The Space Summit is a great place for leaders to talk about the present issues facing the space industry but it’s also a great opportunity to talk about the future. Brown says the future of the industry will be booming in just a few years’ time. “It really takes off in 2025. The grown pattern accelerates in 2025 to become a major contribution to not only the environment that the contributors are in, but you’ll see a dominance for those areas that participate.”
Recent events, like the images from the Webb telescope and NASA’s mission to crash the DART spacecraft into an asteroid, are fueling excitement among industry professionals and the general public. “The things that are happening right now are amazing. You’ve got Firefly Space, just launched their first rocket. You’ve got the SLS Mars Mission, the asteroid impact mission. From one bookend to the other the space enterprise is just growing and growing,” Carey says.
“Learning about the universe, that space is being investigated by with the satellites and the probes that we’re sending out, really has enlightened us to really how we exist in this universe. But also bringing that technology back to how we live better on earth,” Brown adds.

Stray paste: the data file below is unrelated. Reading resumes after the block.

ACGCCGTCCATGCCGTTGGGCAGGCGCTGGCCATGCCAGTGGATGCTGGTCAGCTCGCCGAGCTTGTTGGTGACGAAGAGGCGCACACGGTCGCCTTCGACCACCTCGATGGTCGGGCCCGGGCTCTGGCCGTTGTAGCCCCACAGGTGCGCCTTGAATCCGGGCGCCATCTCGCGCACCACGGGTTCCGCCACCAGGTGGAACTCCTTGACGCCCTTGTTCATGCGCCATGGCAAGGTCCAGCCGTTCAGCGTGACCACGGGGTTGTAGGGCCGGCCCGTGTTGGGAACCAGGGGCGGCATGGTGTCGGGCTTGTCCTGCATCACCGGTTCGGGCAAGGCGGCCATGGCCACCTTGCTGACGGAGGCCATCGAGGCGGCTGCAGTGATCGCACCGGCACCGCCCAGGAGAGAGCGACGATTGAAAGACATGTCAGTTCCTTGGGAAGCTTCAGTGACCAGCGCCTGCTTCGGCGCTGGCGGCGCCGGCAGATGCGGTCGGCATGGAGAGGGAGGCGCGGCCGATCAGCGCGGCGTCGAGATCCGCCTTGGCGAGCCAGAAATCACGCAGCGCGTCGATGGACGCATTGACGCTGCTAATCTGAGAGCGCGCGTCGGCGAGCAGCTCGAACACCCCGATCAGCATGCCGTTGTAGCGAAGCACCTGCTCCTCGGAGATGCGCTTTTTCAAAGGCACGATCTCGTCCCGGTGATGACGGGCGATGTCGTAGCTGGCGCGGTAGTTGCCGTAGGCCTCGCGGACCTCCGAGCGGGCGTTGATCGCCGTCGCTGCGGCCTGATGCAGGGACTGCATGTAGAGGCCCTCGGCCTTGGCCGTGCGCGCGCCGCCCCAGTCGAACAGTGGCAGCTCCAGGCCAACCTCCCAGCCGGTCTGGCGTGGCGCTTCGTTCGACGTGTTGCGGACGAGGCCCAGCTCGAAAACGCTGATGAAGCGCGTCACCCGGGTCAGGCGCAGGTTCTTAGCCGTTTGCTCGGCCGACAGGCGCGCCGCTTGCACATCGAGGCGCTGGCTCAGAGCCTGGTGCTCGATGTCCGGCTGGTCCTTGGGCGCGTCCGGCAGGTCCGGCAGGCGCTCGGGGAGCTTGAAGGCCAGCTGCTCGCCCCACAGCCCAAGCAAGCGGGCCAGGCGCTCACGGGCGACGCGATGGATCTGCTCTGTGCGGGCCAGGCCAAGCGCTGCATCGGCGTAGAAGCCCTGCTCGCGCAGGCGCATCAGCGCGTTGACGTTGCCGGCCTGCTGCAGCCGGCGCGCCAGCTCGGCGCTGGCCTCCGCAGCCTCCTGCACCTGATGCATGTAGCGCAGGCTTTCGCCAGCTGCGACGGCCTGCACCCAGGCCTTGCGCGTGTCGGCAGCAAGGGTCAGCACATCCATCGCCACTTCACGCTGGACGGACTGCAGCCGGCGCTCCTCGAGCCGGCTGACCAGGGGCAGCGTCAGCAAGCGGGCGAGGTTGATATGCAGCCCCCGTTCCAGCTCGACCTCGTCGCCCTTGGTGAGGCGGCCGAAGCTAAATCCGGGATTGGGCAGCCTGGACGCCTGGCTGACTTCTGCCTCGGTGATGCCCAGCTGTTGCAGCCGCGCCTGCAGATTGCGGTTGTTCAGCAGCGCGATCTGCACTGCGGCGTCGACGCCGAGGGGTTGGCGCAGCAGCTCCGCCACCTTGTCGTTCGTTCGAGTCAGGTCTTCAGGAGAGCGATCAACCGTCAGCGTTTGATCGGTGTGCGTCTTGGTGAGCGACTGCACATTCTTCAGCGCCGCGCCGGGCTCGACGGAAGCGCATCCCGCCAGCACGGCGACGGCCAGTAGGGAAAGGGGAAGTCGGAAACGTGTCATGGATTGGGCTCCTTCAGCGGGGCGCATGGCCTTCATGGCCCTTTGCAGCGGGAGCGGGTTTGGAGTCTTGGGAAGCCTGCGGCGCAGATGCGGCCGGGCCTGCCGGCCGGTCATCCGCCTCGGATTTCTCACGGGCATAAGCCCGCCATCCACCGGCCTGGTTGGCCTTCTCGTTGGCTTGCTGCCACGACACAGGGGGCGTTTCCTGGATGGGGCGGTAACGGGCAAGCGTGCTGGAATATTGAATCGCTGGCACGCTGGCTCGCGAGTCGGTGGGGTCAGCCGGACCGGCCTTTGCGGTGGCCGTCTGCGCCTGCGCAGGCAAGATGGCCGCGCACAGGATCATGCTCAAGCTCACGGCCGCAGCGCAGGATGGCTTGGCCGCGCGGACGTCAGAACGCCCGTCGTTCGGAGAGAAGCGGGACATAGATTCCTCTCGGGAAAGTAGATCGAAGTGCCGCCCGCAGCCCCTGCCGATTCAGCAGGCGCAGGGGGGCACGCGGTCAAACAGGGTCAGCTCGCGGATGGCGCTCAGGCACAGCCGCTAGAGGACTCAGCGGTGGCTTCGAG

Victoria Mechtly agrees. She’s with the architecture and engineering firm RS&H. “I think it absolutely inspires a younger generation. We’re having more students become more interested, and realize there’s more to space than being an astronaut. You can be in the industry, like I am. I have nothing to do with engineering. I’m marketing and sales. I get to work in this incredible industry. Because there’s more than just engineering sides, there’s more than astronauts, more than science. There’s finance, there’s legal. There’s all these different avenues for you to be involved in space.”
And NASS is not just about today’s leaders, but the leaders of tomorrow. One panel discussion will include Mechtly, and will “focus on young women entering the aerospace industry, and how we can mentor them and guide them through their career,” she says. “What is here though is the growing interest of the aerospace industry within Michigan. And Michigan really wants to bring, keep their students, their aerospace students in the state. They don’t want them going to Florida or California or any other states that are growing in aerospace. We want to keep them here.